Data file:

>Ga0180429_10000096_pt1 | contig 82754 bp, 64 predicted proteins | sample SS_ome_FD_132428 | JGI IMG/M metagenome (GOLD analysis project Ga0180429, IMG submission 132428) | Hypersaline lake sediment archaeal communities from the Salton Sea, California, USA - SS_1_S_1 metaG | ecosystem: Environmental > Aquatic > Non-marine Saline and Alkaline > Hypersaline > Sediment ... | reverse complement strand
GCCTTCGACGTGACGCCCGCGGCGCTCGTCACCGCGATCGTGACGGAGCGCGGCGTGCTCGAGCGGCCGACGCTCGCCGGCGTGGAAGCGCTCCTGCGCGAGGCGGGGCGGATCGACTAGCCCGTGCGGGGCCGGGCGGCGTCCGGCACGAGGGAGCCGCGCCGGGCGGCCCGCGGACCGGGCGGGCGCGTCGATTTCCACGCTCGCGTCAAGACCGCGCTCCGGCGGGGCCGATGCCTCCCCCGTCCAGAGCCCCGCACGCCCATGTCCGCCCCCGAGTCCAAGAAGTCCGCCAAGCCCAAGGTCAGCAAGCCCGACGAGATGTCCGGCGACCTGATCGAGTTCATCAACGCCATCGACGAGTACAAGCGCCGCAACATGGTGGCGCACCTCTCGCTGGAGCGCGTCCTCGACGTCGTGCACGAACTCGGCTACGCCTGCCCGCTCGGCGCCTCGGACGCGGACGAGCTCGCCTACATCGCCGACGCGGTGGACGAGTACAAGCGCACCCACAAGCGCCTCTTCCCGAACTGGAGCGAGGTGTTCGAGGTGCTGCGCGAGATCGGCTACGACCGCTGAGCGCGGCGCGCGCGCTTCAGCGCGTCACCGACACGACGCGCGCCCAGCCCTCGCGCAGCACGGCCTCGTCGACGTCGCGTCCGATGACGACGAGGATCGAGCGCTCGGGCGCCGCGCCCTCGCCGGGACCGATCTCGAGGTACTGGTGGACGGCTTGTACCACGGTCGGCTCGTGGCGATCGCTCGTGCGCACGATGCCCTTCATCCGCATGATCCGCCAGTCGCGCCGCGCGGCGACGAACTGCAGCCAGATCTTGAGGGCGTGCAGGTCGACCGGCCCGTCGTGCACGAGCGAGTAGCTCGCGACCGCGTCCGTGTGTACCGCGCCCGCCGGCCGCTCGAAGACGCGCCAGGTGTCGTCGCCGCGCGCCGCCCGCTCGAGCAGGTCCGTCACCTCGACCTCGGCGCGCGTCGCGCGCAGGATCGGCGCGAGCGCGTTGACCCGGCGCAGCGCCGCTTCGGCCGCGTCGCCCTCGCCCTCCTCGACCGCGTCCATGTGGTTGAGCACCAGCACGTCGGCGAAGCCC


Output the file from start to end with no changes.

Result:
>Ga0180429_10000096_pt1 | contig 82754 bp, 64 predicted proteins | sample SS_ome_FD_132428 | JGI IMG/M metagenome (GOLD analysis project Ga0180429, IMG submission 132428) | Hypersaline lake sediment archaeal communities from the Salton Sea, California, USA - SS_1_S_1 metaG | ecosystem: Environmental > Aquatic > Non-marine Saline and Alkaline > Hypersaline > Sediment ... | reverse complement strand
GCCTTCGACGTGACGCCCGCGGCGCTCGTCACCGCGATCGTGACGGAGCGCGGCGTGCTCGAGCGGCCGACGCTCGCCGGCGTGGAAGCGCTCCTGCGCGAGGCGGGGCGGATCGACTAGCCCGTGCGGGGCCGGGCGGCGTCCGGCACGAGGGAGCCGCGCCGGGCGGCCCGCGGACCGGGCGGGCGCGTCGATTTCCACGCTCGCGTCAAGACCGCGCTCCGGCGGGGCCGATGCCTCCCCCGTCCAGAGCCCCGCACGCCCATGTCCGCCCCCGAGTCCAAGAAGTCCGCCAAGCCCAAGGTCAGCAAGCCCGACGAGATGTCCGGCGACCTGATCGAGTTCATCAACGCCATCGACGAGTACAAGCGCCGCAACATGGTGGCGCACCTCTCGCTGGAGCGCGTCCTCGACGTCGTGCACGAACTCGGCTACGCCTGCCCGCTCGGCGCCTCGGACGCGGACGAGCTCGCCTACATCGCCGACGCGGTGGACGAGTACAAGCGCACCCACAAGCGCCTCTTCCCGAACTGGAGCGAGGTGTTCGAGGTGCTGCGCGAGATCGGCTACGACCGCTGAGCGCGGCGCGCGCGCTTCAGCGCGTCACCGACACGACGCGCGCCCAGCCCTCGCGCAGCACGGCCTCGTCGACGTCGCGTCCGATGACGACGAGGATCGAGCGCTCGGGCGCCGCGCCCTCGCCGGGACCGATCTCGAGGTACTGGTGGACGGCTTGTACCACGGTCGGCTCGTGGCGATCGCTCGTGCGCACGATGCCCTTCATCCGCATGATCCGCCAGTCGCGCCGCGCGGCGACGAACTGCAGCCAGATCTTGAGGGCGTGCAGGTCGACCGGCCCGTCGTGCACGAGCGAGTAGCTCGCGACCGCGTCCGTGTGTACCGCGCCCGCCGGCCGCTCGAAGACGCGCCAGGTGTCGTCGCCGCGCGCCGCCCGCTCGAGCAGGTCCGTCACCTCGACCTCGGCGCGCGTCGCGCGCAGGATCGGCGCGAGCGCGTTGACCCGGCGCAGCGCCGCTTCGGCCGCGTCGCCCTCGCCCTCCTCGACCGCGTCCATGTGGTTGAGCACCAGCACGTCGGCGAAGCCC